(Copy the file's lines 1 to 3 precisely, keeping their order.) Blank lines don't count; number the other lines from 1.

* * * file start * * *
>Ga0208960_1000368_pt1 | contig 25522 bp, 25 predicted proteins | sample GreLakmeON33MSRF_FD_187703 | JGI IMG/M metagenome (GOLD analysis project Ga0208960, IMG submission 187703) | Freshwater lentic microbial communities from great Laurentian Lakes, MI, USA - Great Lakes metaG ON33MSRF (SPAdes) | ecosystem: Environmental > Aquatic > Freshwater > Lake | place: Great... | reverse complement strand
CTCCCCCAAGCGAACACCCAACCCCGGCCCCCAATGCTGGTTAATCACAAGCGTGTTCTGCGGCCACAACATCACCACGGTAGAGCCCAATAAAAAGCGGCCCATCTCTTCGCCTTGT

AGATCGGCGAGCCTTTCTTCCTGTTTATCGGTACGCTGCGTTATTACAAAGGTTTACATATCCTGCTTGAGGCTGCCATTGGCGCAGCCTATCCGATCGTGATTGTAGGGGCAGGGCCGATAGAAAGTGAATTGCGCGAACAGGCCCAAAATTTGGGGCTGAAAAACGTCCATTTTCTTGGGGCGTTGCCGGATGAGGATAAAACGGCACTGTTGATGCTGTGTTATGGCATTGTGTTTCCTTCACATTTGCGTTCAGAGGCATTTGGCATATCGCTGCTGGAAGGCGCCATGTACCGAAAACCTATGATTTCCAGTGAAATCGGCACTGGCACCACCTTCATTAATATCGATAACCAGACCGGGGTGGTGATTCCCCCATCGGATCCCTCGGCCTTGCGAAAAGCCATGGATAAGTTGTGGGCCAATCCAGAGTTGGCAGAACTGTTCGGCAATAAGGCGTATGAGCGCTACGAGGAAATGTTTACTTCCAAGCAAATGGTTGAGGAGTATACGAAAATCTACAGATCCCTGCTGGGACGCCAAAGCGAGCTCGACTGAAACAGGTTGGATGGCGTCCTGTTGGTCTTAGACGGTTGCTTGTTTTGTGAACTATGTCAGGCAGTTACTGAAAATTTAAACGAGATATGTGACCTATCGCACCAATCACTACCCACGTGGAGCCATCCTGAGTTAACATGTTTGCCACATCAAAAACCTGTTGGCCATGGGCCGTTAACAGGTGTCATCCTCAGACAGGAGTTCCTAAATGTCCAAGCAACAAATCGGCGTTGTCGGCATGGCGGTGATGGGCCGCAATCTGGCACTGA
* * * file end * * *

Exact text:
>Ga0208960_1000368_pt1 | contig 25522 bp, 25 predicted proteins | sample GreLakmeON33MSRF_FD_187703 | JGI IMG/M metagenome (GOLD analysis project Ga0208960, IMG submission 187703) | Freshwater lentic microbial communities from great Laurentian Lakes, MI, USA - Great Lakes metaG ON33MSRF (SPAdes) | ecosystem: Environmental > Aquatic > Freshwater > Lake | place: Great... | reverse complement strand
CTCCCCCAAGCGAACACCCAACCCCGGCCCCCAATGCTGGTTAATCACAAGCGTGTTCTGCGGCCACAACATCACCACGGTAGAGCCCAATAAAAAGCGGCCCATCTCTTCGCCTTGT

AGATCGGCGAGCCTTTCTTCCTGTTTATCGGTACGCTGCGTTATTACAAAGGTTTACATATCCTGCTTGAGGCTGCCATTGGCGCAGCCTATCCGATCGTGATTGTAGGGGCAGGGCCGATAGAAAGTGAATTGCGCGAACAGGCCCAAAATTTGGGGCTGAAAAACGTCCATTTTCTTGGGGCGTTGCCGGATGAGGATAAAACGGCACTGTTGATGCTGTGTTATGGCATTGTGTTTCCTTCACATTTGCGTTCAGAGGCATTTGGCATATCGCTGCTGGAAGGCGCCATGTACCGAAAACCTATGATTTCCAGTGAAATCGGCACTGGCACCACCTTCATTAATATCGATAACCAGACCGGGGTGGTGATTCCCCCATCGGATCCCTCGGCCTTGCGAAAAGCCATGGATAAGTTGTGGGCCAATCCAGAGTTGGCAGAACTGTTCGGCAATAAGGCGTATGAGCGCTACGAGGAAATGTTTACTTCCAAGCAAATGGTTGAGGAGTATACGAAAATCTACAGATCCCTGCTGGGACGCCAAAGCGAGCTCGACTGAAACAGGTTGGATGGCGTCCTGTTGGTCTTAGACGGTTGCTTGTTTTGTGAACTATGTCAGGCAGTTACTGAAAATTTAAACGAGATATGTGACCTATCGCACCAATCACTACCCACGTGGAGCCATCCTGAGTTAACATGTTTGCCACATCAAAAACCTGTTGGCCATGGGCCGTTAACAGGTGTCATCCTCAGACAGGAGTTCCTAAATGTCCAAGCAACAAATCGGCGTTGTCGGCATGGCGGTGATGGGCCGCAATCTGGCACTGA